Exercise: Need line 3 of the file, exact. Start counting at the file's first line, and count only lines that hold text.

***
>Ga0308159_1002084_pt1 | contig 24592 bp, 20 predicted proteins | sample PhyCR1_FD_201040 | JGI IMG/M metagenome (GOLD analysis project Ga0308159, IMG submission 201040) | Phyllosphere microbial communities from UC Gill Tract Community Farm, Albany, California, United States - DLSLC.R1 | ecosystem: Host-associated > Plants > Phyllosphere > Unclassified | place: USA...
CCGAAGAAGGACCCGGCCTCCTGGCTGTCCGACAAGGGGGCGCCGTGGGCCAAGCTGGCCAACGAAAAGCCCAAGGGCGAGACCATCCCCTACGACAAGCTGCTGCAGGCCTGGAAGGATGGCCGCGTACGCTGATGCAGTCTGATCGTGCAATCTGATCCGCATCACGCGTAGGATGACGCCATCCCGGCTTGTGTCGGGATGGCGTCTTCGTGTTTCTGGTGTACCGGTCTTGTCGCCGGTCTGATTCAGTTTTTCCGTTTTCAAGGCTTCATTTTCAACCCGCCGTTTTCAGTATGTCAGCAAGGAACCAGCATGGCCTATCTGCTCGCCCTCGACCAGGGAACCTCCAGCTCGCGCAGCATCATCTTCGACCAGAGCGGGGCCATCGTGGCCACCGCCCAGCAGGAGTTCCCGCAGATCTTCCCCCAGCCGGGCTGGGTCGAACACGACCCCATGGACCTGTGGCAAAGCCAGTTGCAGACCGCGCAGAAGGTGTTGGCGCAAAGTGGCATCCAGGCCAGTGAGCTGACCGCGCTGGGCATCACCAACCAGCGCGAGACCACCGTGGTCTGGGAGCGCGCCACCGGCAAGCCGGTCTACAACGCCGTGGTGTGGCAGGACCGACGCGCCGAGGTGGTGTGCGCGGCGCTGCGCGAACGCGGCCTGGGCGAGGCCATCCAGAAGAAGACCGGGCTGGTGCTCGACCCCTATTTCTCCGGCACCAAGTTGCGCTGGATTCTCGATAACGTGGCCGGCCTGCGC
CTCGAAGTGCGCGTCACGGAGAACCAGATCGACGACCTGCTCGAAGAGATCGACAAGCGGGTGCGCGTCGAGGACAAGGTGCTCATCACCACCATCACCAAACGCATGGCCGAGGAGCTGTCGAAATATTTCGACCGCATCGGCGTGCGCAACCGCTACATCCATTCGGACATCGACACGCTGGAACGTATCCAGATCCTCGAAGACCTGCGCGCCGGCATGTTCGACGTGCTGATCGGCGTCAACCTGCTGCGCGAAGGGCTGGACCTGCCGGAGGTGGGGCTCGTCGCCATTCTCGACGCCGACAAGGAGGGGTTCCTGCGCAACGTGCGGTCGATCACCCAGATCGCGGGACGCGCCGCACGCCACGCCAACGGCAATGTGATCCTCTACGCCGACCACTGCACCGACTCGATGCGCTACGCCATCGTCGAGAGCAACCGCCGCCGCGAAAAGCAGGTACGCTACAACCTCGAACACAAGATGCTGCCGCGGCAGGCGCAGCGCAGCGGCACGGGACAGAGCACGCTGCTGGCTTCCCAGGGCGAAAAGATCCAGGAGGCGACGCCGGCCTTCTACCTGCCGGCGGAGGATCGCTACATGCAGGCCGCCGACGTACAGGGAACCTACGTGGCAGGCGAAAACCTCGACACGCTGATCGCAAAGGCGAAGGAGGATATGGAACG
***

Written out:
CTCGAAGTGCGCGTCACGGAGAACCAGATCGACGACCTGCTCGAAGAGATCGACAAGCGGGTGCGCGTCGAGGACAAGGTGCTCATCACCACCATCACCAAACGCATGGCCGAGGAGCTGTCGAAATATTTCGACCGCATCGGCGTGCGCAACCGCTACATCCATTCGGACATCGACACGCTGGAACGTATCCAGATCCTCGAAGACCTGCGCGCCGGCATGTTCGACGTGCTGATCGGCGTCAACCTGCTGCGCGAAGGGCTGGACCTGCCGGAGGTGGGGCTCGTCGCCATTCTCGACGCCGACAAGGAGGGGTTCCTGCGCAACGTGCGGTCGATCACCCAGATCGCGGGACGCGCCGCACGCCACGCCAACGGCAATGTGATCCTCTACGCCGACCACTGCACCGACTCGATGCGCTACGCCATCGTCGAGAGCAACCGCCGCCGCGAAAAGCAGGTACGCTACAACCTCGAACACAAGATGCTGCCGCGGCAGGCGCAGCGCAGCGGCACGGGACAGAGCACGCTGCTGGCTTCCCAGGGCGAAAAGATCCAGGAGGCGACGCCGGCCTTCTACCTGCCGGCGGAGGATCGCTACATGCAGGCCGCCGACGTACAGGGAACCTACGTGGCAGGCGAAAACCTCGACACGCTGATCGCAAAGGCGAAGGAGGATATGGAACG